These people are building an electronic nose. How does it smell?

Terrible

A team of engineers at the University of Texas in Dallas are working to build a cheap, portable electronic nose that could be used in breath analysis to diagnose a wide range of health conditions.

Electronic noses aren't new, but the ones that exist today are bulky and expensive. The UT team, lead by Navneet Sharma, believes that the same CMOS integrated circuits that make tablets and mobile phones cheap could do the same job for electronic noses.

"We have demonstrated that you can build an affordable electronic nose that can sense many different kinds of smells." said Sharma, the lead author of a paper on the subject.

He explained how it works: "When you're smelling something, you are detecting chemical molecules in the air. Similarly, an electronic nose detects chemical compounds using rotational spectroscopy."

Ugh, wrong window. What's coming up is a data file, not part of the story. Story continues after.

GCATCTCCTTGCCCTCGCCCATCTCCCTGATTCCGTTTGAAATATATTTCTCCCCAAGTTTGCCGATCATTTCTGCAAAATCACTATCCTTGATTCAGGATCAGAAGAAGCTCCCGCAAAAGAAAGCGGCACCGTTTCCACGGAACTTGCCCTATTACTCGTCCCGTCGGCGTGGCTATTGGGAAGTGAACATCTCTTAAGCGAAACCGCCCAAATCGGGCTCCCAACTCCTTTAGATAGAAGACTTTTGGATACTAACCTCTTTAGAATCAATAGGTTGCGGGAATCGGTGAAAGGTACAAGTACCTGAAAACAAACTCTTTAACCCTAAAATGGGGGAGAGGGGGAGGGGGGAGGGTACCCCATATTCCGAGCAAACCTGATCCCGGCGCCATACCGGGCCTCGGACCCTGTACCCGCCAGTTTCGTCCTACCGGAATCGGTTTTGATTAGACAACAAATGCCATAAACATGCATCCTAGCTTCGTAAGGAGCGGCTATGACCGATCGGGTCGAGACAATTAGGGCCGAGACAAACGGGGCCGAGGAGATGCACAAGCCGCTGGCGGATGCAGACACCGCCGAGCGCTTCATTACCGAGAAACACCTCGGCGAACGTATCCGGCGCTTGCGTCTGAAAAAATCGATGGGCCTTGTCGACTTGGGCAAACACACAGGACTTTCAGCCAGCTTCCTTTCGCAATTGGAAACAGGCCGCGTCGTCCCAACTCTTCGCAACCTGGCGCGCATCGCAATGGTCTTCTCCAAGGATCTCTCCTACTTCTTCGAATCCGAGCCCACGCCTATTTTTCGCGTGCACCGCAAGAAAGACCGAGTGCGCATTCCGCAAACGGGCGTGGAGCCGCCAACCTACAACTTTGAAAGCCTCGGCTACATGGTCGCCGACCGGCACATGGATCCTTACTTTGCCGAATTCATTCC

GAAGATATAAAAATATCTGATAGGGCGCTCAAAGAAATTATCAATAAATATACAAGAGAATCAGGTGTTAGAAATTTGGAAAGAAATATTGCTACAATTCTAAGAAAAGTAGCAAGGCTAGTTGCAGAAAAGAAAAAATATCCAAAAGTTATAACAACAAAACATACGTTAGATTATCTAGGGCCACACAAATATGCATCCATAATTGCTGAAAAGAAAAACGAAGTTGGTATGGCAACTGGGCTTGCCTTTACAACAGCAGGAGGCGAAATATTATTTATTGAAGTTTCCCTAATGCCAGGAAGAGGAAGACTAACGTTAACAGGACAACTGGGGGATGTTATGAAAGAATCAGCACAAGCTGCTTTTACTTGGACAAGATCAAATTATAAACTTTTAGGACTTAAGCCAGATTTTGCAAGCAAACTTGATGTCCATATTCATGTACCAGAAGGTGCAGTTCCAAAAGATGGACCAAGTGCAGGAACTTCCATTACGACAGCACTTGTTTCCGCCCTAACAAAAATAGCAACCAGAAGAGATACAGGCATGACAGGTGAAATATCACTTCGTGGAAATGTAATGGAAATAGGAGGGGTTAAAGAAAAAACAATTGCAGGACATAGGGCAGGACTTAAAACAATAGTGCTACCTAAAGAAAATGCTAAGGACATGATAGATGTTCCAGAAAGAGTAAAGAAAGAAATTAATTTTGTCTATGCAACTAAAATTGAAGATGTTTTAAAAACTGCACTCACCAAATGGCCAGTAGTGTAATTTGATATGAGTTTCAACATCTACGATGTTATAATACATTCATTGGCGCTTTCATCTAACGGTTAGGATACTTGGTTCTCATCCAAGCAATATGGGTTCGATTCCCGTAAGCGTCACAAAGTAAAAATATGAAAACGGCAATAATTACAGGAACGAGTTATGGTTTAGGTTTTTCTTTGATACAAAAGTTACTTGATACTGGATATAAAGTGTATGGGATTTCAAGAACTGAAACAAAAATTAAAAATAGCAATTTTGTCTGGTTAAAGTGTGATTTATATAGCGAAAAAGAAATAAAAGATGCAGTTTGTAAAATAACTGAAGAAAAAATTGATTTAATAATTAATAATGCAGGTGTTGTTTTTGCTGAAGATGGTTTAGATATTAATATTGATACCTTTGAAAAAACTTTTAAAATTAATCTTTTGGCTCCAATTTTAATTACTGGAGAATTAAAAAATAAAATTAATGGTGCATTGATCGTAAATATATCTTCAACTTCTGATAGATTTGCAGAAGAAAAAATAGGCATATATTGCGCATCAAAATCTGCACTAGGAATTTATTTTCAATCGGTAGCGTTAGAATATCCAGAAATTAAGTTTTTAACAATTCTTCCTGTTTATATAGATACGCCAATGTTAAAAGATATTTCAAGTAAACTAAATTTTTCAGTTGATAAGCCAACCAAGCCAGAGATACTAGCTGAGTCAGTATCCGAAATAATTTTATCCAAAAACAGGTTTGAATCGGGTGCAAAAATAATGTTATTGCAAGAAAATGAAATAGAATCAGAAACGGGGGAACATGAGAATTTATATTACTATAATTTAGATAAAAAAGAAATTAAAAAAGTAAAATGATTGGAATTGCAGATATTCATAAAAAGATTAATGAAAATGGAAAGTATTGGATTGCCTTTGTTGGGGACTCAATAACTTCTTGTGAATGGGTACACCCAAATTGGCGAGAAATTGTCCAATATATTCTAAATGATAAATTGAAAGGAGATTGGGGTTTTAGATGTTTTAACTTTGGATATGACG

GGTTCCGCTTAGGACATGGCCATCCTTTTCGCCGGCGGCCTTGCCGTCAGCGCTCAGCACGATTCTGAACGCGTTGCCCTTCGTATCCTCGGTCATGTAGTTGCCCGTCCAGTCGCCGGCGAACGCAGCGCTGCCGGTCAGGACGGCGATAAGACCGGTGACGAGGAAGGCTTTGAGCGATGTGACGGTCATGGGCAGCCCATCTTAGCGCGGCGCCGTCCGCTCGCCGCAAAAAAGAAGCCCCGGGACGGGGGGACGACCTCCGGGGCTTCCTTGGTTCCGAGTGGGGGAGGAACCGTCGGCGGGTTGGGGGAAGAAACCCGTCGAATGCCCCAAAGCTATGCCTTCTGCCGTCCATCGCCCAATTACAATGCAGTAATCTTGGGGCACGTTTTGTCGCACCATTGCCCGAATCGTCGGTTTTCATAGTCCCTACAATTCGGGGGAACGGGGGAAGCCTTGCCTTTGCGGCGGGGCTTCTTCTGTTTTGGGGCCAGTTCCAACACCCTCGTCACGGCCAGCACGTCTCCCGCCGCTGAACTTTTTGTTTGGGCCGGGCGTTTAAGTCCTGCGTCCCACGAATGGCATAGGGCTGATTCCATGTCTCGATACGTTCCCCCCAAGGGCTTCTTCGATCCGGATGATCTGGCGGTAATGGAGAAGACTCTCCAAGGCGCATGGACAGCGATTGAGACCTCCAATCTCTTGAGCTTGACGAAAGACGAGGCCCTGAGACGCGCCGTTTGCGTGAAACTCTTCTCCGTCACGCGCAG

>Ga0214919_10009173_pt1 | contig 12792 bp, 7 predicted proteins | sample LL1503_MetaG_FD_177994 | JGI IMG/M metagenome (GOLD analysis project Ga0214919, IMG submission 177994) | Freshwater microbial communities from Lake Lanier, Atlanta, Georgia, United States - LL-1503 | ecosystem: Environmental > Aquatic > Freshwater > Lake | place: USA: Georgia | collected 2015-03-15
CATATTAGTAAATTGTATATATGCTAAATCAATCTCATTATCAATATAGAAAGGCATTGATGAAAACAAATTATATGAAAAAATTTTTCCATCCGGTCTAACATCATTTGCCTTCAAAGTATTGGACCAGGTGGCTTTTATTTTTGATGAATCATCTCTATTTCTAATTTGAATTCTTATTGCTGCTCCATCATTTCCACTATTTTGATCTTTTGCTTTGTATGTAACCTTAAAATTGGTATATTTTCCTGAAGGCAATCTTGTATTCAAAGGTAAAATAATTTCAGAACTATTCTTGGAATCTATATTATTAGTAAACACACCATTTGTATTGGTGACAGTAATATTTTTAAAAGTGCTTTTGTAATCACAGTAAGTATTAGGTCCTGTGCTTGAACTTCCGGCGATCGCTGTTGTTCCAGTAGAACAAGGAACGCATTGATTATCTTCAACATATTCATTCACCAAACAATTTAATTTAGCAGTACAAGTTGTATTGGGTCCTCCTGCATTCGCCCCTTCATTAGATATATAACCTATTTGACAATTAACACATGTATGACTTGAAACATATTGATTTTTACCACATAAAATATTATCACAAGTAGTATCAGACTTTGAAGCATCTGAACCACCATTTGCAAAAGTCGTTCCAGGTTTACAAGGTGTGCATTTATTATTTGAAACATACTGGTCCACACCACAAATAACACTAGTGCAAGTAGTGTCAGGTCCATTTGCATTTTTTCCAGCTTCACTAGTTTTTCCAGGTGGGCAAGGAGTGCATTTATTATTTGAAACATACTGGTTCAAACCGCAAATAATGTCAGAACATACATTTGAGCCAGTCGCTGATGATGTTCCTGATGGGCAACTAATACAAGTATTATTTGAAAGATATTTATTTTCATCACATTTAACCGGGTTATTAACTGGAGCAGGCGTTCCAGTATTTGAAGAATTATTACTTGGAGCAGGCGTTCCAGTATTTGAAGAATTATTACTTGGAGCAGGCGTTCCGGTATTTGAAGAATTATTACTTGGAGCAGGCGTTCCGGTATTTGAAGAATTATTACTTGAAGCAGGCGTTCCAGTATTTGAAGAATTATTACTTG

Almost Limitless

That's handy in a number of fields, but particularly medicine because a person's breath contains gases from both the stomach and lungs. That means it can deliver information about practically every part of the body.

Right now, a prototype is under construction that should be available for beta testing at some point in 2018. Initially the team envision it being used in industrial settings, but as it matures it could migrate to hospitals and doctors' offices, and perhaps even eventually the home.

"What we are talking about here is developing a device that imitates another one of our sensing modalities and making it affordable and widely available," said Kenneth O, one of the principal investigators on the project.

"Think about how we use smell in our daily lives. The possible use of the electronic nose is almost limitless."

  • Duncan Geere is TechRadar's science writer. Every day he finds the most interesting science news and explains why you should care. You can read more of his stories here, and you can find him on Twitter under the handle @duncangeere.

[Correction: An earlier version of this article stated that the prototype should be ready for beta testing in 2012. The correct date is actually 2018. Unfortunately this means we have not discovered time travel. Unless we have and just blew our own cover. You'll never know for sure.]

Image credit: UT Dallas